Here's a link to Poynter’s International Fact Checking Code of Principle and the signatories, with FB doing this they posted
http://www.poynter.org/fact-checkers-co ... rinciples/
In light of Facebook’s decision that being a signatory to this code is a minimum condition for being accepted as a third-party fact-checker on the social network in its U.S.-based pilot project, we are currently rethinking the application and compliance process. Due to our limited staff, we won’t be adding new signatories until the new process is concluded in the coming weeks. (More about that in this Q&A)
Facebook has a plan to fight fake news. Here’s where we come in
By Benjamin Mullin and Alexios Mantzarlis • December 15, 2016
Facebook announced today that it is taking several steps to reduce the reach of fake news. One of the initiatives announced by the social network, third-party fact-checking, will allow verified fact-checkers in the United States to review stories to determine if they are true or false. If enough fact checkers mark a story as fake, the post will be marked as such in users' News Feeds.
The company will rely on the code of principles developed by the International Fact-Checking Network (IFCN), an alliance of fact-checkers hosted by Poynter, as one prerequisite to determine whether to verify fact-checkers on its platform. Below is a question-and-answer with Alexios Mantzarlis, the director of the IFCN, which is hosted by Poynter.
So does the IFCN have final say over who gets to be a third-party fact-checker on Facebook? No! Facebook has decided that being a signatory to the IFCN code of principles is a "minimum condition" to be verified as a fact-checker on the platform. We are only involved to the extent that Facebook relies on the list of signatories to our code of principles as a starting point for the organizations it chooses to verify. Facebook is the only organization certifying third-party fact-checkers on its platform. The IFCN itself is not a fact-checking organization and therefore is not a third-party fact-checker.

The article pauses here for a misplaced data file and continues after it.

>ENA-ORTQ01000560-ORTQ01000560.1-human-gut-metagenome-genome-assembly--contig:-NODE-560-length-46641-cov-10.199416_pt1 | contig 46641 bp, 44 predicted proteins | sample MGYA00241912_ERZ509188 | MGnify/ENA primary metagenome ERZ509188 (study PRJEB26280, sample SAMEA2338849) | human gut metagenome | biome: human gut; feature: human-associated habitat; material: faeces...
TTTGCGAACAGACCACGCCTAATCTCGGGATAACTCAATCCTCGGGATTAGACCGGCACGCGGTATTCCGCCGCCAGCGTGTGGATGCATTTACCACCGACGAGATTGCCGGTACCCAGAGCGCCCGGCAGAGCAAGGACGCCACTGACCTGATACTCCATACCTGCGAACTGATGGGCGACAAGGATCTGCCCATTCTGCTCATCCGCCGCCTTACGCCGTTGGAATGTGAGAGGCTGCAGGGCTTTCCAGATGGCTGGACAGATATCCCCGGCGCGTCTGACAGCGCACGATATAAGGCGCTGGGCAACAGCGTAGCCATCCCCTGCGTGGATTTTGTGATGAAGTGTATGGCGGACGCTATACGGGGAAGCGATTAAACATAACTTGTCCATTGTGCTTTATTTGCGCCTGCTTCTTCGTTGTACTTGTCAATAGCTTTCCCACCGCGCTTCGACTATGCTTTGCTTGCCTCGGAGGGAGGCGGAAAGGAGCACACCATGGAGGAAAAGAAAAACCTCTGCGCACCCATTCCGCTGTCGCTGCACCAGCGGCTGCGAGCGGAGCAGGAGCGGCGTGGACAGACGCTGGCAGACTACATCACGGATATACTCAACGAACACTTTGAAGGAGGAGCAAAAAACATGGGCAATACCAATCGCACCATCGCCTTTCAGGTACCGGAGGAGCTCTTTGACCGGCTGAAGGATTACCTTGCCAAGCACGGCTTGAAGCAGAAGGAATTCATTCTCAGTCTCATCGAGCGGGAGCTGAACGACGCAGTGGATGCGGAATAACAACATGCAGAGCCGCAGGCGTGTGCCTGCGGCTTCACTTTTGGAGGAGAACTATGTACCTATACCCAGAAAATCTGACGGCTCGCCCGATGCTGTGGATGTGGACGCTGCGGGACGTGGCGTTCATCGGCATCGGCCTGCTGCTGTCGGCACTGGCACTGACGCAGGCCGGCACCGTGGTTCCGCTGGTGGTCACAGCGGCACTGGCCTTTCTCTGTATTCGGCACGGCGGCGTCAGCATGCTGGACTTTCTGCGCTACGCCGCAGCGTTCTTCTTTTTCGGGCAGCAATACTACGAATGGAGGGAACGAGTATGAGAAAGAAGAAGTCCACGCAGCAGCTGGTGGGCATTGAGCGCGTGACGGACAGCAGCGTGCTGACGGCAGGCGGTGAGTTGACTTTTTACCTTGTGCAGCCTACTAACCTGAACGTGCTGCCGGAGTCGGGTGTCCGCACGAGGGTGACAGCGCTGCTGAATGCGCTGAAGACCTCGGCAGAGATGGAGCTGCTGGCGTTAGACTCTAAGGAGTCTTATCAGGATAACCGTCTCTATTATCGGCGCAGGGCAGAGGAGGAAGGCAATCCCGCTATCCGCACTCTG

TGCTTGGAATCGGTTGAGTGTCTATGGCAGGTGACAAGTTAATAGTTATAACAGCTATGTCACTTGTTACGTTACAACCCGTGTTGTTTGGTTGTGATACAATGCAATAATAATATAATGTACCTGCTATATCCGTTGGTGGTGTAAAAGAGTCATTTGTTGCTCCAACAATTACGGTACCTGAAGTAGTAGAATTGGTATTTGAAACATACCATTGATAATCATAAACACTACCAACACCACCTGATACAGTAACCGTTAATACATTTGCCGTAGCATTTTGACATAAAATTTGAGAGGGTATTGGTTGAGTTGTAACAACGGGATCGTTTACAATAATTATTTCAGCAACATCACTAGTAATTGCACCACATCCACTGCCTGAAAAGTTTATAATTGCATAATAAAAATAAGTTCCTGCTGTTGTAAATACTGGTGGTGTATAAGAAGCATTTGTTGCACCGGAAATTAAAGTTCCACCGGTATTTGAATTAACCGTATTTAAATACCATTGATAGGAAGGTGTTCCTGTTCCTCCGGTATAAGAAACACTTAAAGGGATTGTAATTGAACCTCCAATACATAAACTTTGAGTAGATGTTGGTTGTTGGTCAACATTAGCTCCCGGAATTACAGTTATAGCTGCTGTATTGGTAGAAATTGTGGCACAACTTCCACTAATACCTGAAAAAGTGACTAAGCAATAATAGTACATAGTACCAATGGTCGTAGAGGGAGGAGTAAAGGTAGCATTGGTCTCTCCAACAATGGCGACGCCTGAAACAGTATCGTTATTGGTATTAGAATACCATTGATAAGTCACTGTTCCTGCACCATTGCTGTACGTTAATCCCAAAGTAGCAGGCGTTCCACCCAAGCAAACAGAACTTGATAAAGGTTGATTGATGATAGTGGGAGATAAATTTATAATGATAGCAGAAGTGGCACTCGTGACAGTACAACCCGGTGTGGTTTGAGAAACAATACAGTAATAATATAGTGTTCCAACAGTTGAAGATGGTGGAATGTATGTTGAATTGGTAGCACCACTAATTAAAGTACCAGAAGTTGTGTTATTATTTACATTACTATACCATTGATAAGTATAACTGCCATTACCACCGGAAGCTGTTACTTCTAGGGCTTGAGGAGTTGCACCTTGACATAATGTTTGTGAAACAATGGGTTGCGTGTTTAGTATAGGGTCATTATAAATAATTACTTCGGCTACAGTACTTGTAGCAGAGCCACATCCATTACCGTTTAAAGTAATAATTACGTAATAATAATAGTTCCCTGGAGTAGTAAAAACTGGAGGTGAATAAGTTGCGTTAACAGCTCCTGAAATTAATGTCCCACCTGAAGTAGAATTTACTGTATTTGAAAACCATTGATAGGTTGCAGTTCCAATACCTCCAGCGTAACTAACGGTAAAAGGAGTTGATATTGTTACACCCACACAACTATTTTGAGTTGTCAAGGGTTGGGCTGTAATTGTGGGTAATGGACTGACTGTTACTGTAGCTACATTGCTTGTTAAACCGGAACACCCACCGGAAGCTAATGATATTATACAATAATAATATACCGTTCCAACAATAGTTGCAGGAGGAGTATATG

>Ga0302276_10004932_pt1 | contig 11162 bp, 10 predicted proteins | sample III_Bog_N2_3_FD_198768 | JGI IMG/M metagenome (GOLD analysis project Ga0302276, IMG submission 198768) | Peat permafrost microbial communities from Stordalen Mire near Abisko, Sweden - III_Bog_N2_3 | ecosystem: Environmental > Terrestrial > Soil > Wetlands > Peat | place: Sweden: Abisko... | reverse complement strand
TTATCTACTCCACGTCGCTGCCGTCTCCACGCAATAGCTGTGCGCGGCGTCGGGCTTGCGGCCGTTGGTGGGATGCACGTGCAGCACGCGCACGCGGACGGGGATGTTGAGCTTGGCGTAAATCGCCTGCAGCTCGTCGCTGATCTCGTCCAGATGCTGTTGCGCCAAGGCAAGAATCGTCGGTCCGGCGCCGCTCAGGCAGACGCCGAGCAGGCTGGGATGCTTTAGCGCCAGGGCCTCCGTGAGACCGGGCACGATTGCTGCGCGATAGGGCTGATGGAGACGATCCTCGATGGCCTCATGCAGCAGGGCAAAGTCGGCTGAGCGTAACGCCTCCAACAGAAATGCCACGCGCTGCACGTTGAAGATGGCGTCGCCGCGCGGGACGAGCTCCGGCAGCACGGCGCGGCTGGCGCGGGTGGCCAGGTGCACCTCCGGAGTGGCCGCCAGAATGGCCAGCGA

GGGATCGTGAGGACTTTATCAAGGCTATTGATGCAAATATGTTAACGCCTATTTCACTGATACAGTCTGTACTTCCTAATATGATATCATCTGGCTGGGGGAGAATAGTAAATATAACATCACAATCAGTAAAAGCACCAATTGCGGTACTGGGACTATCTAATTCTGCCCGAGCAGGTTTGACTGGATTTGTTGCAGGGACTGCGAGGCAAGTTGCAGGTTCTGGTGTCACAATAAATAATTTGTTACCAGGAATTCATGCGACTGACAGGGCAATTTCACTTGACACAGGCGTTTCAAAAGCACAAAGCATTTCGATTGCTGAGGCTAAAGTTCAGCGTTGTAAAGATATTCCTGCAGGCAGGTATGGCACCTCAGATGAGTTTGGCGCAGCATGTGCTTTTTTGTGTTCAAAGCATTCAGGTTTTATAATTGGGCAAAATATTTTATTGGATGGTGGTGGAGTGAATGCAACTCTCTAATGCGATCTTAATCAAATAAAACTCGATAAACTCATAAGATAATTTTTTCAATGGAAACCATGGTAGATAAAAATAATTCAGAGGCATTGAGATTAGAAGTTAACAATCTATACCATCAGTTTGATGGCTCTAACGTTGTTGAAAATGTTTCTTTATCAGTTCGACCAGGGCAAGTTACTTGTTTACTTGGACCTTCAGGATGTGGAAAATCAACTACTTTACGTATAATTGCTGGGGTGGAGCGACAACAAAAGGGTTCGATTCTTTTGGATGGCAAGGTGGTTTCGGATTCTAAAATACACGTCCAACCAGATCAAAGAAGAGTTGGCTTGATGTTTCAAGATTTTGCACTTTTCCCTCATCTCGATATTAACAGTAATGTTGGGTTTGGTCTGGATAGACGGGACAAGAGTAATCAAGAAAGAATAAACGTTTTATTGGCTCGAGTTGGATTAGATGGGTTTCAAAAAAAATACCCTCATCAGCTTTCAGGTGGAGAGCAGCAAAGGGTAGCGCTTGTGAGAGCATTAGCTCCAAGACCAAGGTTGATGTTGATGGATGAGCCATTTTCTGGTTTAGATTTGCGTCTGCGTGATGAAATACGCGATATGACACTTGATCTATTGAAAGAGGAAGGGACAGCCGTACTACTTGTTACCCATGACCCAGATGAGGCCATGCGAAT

Do you think the steps announced by Facebook will be effective?
The International Fact-Checking Network is one of several voices that advocated for Facebook to do something about the visibility of entirely fabricated news designed to fool users into believing them. Last month, 20 fact-checking initiatives wrote an open letter to Facebook CEO Mark Zuckerberg asking him to cast a wide net in seeking solutions to the problem. It is commendable that the company has chosen to address this challenge, even if only in the United States for now. It is impossible to know at this stage whether the strategies announced will actually be effective. Facebook has said it will continue to iterate on the basis of what they learn. Fact-checkers — both the ones involved in this initial phase and others around the world — will no doubt continue following the situation critically.
More at http://www.poynter.org/2016/facebook-ha ... in/442649/
Link to the letter from the 20 fact checkers: https://www.poynter.org/2016/an-open-le ... rs/439586/
Africa Check | Agência Lupa | Agência Pública - Truco | Aos Fatos | Colombiacheck | Chequeado | Doğruluk Payı | El Objetivo | FactCheck.org | FactCheckNI | Full Fact | Istinomer | Istinomjer | Observador | OjoPúblico | Pagella Politica | PolitiFact | |South Asia Check | TheJournal.ie FactCheck | The Washington Post Fact Checker